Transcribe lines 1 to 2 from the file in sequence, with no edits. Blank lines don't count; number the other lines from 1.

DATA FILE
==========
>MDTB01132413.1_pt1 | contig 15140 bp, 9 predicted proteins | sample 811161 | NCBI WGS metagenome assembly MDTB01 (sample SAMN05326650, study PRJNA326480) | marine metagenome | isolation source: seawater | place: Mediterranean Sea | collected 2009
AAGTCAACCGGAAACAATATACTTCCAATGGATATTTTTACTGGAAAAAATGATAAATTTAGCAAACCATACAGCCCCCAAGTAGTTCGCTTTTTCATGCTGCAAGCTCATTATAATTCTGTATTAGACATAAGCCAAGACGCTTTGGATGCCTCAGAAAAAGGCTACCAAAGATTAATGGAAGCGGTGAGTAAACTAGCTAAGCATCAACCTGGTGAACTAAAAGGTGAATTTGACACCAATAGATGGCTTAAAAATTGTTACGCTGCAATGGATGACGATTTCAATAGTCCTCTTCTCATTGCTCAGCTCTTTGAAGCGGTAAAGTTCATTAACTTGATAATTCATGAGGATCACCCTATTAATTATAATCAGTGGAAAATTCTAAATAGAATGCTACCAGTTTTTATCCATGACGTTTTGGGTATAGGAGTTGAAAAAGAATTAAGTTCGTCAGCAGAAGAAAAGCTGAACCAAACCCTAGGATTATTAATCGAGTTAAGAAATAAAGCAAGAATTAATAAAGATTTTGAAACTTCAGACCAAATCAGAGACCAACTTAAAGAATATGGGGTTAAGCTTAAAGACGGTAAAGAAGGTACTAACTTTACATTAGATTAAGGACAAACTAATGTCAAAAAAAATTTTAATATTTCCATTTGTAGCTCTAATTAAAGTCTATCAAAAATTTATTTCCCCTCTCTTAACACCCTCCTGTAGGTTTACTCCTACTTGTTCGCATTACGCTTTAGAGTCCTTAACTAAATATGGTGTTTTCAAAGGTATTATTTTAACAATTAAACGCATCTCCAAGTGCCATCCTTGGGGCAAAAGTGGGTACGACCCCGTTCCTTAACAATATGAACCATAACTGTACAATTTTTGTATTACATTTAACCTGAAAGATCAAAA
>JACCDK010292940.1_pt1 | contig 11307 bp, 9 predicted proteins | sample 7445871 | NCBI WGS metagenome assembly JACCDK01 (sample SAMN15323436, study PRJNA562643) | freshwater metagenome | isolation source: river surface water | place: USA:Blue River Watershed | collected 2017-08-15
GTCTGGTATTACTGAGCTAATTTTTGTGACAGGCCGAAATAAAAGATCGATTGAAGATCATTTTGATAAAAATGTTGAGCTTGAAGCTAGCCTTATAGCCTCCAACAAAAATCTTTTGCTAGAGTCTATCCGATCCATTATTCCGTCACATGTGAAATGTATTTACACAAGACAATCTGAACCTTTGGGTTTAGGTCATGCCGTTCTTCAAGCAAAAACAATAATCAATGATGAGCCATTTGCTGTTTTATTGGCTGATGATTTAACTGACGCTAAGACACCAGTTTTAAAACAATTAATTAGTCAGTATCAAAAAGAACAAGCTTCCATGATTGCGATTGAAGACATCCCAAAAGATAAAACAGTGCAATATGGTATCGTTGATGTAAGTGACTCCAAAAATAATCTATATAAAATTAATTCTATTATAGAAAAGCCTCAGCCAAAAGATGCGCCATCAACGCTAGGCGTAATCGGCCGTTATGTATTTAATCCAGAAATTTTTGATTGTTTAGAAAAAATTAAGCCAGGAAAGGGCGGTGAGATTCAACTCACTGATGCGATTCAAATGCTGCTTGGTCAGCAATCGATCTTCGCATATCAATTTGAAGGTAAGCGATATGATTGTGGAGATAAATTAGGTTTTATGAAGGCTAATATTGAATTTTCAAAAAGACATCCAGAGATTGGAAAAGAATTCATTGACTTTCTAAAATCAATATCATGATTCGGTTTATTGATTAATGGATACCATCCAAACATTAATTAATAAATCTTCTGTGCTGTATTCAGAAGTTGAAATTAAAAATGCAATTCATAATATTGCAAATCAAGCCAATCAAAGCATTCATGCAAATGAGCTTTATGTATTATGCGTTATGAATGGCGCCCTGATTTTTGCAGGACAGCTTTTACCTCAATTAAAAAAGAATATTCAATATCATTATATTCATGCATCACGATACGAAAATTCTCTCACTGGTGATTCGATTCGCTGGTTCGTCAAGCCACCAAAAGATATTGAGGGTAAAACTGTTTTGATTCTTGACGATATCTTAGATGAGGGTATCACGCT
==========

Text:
>MDTB01132413.1_pt1 | contig 15140 bp, 9 predicted proteins | sample 811161 | NCBI WGS metagenome assembly MDTB01 (sample SAMN05326650, study PRJNA326480) | marine metagenome | isolation source: seawater | place: Mediterranean Sea | collected 2009
AAGTCAACCGGAAACAATATACTTCCAATGGATATTTTTACTGGAAAAAATGATAAATTTAGCAAACCATACAGCCCCCAAGTAGTTCGCTTTTTCATGCTGCAAGCTCATTATAATTCTGTATTAGACATAAGCCAAGACGCTTTGGATGCCTCAGAAAAAGGCTACCAAAGATTAATGGAAGCGGTGAGTAAACTAGCTAAGCATCAACCTGGTGAACTAAAAGGTGAATTTGACACCAATAGATGGCTTAAAAATTGTTACGCTGCAATGGATGACGATTTCAATAGTCCTCTTCTCATTGCTCAGCTCTTTGAAGCGGTAAAGTTCATTAACTTGATAATTCATGAGGATCACCCTATTAATTATAATCAGTGGAAAATTCTAAATAGAATGCTACCAGTTTTTATCCATGACGTTTTGGGTATAGGAGTTGAAAAAGAATTAAGTTCGTCAGCAGAAGAAAAGCTGAACCAAACCCTAGGATTATTAATCGAGTTAAGAAATAAAGCAAGAATTAATAAAGATTTTGAAACTTCAGACCAAATCAGAGACCAACTTAAAGAATATGGGGTTAAGCTTAAAGACGGTAAAGAAGGTACTAACTTTACATTAGATTAAGGACAAACTAATGTCAAAAAAAATTTTAATATTTCCATTTGTAGCTCTAATTAAAGTCTATCAAAAATTTATTTCCCCTCTCTTAACACCCTCCTGTAGGTTTACTCCTACTTGTTCGCATTACGCTTTAGAGTCCTTAACTAAATATGGTGTTTTCAAAGGTATTATTTTAACAATTAAACGCATCTCCAAGTGCCATCCTTGGGGCAAAAGTGGGTACGACCCCGTTCCTTAACAATATGAACCATAACTGTACAATTTTTGTATTACATTTAACCTGAAAGATCAAAA